Plaintiff, Sammy Freeman, and defendants, Justin Mobley and Mildred Knox, are beneficiaries under a will executed in October 1991 by the deceased. Plaintiff is also named as a beneficiary of a codicil executed in November 1992 by the deceased. Defendant Mobley filed a petition to probate the will of the deceased in common form and alleged in the petition that the codicil was not properly executed. Plaintiff filed a petition to compel probate of the will in solemn form, although that petition is not included in the record. Following a hearing on May 19, 1993, in the Probate Court of Richmond County, the judge probated the will in common form and denied probate of the codicil. On May 21, 1993, plaintiff filed a document captioned "Petition for Appeal to Superior Court to Set Aside Probate of Will in Common Form and for Injunctive Relief." Defendants answered and moved to dismiss the petition on the grounds that it failed to state a claim upon which relief could be granted. After hearing evidence, the trial judge granted defendants' motion to dismiss. Plaintiff appeals that order.
There can be no appeal from the probate of a will in common form. Henslee v. Stamps, 137 Ga. 114 (72 SE 898) (1911). Plaintiff contends the trial court erroneously construed his petition as an attempt to appeal the judgment probating the will in common form. Plaintiff argues that his petition was for a de novo investigation of the decision of the probate court that refused to consider his petition to require that the will be probated in solemn form.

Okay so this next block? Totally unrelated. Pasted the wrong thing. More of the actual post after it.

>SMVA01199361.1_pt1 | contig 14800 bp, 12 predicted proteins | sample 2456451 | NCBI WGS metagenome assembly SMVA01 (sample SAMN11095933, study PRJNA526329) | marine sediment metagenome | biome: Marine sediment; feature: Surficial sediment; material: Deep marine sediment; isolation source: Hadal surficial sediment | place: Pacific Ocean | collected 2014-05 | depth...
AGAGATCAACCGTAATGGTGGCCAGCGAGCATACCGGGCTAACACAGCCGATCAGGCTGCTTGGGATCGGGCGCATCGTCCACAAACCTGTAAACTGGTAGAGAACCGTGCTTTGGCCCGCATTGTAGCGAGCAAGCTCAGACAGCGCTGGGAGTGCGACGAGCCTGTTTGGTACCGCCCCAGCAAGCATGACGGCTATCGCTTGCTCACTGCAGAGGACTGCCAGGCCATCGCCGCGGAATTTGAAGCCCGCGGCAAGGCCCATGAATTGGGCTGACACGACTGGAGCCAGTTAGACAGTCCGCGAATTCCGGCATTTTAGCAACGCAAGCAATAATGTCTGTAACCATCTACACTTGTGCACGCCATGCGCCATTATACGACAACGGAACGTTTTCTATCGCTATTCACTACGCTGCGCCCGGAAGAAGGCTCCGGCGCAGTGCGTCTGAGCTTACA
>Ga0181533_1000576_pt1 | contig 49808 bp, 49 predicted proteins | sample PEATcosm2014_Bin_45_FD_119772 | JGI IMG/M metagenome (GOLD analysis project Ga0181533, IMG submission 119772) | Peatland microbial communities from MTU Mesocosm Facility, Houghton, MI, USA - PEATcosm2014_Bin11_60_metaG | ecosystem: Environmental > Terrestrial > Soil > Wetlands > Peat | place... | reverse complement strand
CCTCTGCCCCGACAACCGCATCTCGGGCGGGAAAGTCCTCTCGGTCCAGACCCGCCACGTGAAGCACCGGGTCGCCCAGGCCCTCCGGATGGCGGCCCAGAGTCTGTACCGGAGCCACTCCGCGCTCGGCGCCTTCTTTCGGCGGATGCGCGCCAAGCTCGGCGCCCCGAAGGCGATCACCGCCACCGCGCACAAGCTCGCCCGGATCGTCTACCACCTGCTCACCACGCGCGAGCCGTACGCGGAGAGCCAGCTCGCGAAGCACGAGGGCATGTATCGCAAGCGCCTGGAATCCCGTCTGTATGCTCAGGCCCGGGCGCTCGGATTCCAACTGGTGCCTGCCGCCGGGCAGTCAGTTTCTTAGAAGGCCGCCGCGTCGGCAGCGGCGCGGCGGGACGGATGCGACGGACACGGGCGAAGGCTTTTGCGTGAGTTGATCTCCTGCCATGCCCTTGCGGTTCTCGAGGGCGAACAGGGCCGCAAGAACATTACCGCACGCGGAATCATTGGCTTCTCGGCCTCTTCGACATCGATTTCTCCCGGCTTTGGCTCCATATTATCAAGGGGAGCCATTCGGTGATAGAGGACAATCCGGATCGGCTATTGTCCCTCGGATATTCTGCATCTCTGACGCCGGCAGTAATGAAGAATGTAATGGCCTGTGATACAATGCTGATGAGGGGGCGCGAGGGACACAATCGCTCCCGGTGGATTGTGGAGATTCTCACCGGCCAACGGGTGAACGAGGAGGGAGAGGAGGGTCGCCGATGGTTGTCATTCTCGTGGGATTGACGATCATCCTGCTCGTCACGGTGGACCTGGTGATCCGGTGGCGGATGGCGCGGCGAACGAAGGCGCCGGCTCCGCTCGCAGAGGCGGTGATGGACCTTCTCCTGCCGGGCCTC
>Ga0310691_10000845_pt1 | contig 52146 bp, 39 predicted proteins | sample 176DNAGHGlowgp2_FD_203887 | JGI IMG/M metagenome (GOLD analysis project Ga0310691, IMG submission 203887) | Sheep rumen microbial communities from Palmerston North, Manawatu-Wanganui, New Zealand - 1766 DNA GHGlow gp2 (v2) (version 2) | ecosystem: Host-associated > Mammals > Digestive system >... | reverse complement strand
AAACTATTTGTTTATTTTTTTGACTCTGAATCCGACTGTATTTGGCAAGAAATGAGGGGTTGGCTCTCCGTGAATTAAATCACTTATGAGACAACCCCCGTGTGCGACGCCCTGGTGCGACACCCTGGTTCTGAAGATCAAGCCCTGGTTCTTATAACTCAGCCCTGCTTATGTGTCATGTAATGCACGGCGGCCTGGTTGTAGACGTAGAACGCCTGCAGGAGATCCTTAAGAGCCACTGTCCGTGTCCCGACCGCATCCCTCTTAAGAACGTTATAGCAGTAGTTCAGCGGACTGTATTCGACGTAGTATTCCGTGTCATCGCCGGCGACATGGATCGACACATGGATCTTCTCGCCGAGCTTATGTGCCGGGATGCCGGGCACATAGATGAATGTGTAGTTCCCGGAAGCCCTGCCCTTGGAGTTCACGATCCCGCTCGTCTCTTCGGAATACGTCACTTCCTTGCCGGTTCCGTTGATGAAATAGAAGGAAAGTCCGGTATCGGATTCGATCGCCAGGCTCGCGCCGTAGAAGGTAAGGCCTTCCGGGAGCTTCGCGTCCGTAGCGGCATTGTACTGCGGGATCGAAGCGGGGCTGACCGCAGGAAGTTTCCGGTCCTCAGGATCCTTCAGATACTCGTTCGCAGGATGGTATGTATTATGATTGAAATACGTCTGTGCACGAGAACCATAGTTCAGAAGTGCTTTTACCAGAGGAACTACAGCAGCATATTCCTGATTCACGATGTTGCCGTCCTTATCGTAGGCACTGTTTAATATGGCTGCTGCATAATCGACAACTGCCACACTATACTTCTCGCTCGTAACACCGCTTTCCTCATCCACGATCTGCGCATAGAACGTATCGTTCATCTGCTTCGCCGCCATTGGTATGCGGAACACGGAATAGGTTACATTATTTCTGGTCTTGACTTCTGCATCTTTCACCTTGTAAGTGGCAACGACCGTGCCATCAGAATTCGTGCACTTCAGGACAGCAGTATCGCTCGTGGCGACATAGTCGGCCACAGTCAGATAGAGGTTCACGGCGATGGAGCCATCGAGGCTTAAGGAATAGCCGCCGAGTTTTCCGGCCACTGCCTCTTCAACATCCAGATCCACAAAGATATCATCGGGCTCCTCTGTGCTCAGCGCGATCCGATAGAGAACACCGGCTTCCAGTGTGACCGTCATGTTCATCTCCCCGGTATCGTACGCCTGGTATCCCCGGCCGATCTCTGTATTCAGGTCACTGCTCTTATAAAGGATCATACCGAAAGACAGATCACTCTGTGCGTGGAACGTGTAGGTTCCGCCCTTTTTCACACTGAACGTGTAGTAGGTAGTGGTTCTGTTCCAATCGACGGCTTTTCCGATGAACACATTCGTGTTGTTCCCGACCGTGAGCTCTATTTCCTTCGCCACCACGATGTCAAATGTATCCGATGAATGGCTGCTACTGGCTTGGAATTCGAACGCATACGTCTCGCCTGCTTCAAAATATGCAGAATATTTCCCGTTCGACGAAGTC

The record reflects that at the hearing in the probate court on defendants' petition to probate the will in common form, the judge acknowledged that plaintiff had filed a petition to require that the will be probated in solemn form. The judge stated that a probate in solemn form could not occur until all of the heirs had been determined. Counsel for defendant Mobley stated that he would file a petition to have the will probated in solemn form. After hearing evidence, the probate judge directed that the will be probated in common form and noted that after the heirs were determined, defendants could proceed with probate in solemn form. The record further reflects that plaintiff acquiesced to this procedure, but two days later filed a petition in superior court requesting that the order admitting the will to probate in common form be set aside. Contrary to plaintiff's argument, the record does not support his assertion that the probate court denied his motion to require that the will be probated in solemn form. Consequently, the order probating the will in common form being unappealable, Henslee, supra at 114, the trial court properly dismissed plaintiff's petition to set aside the probate in common form. Abercrombie v. Hair, 185 Ga. 728 (6) (196 SE 447) (1938).
Brown, Hart & Grunewald, Kathy R. Grunewald, Carl C. Brown, Jr., for appellant.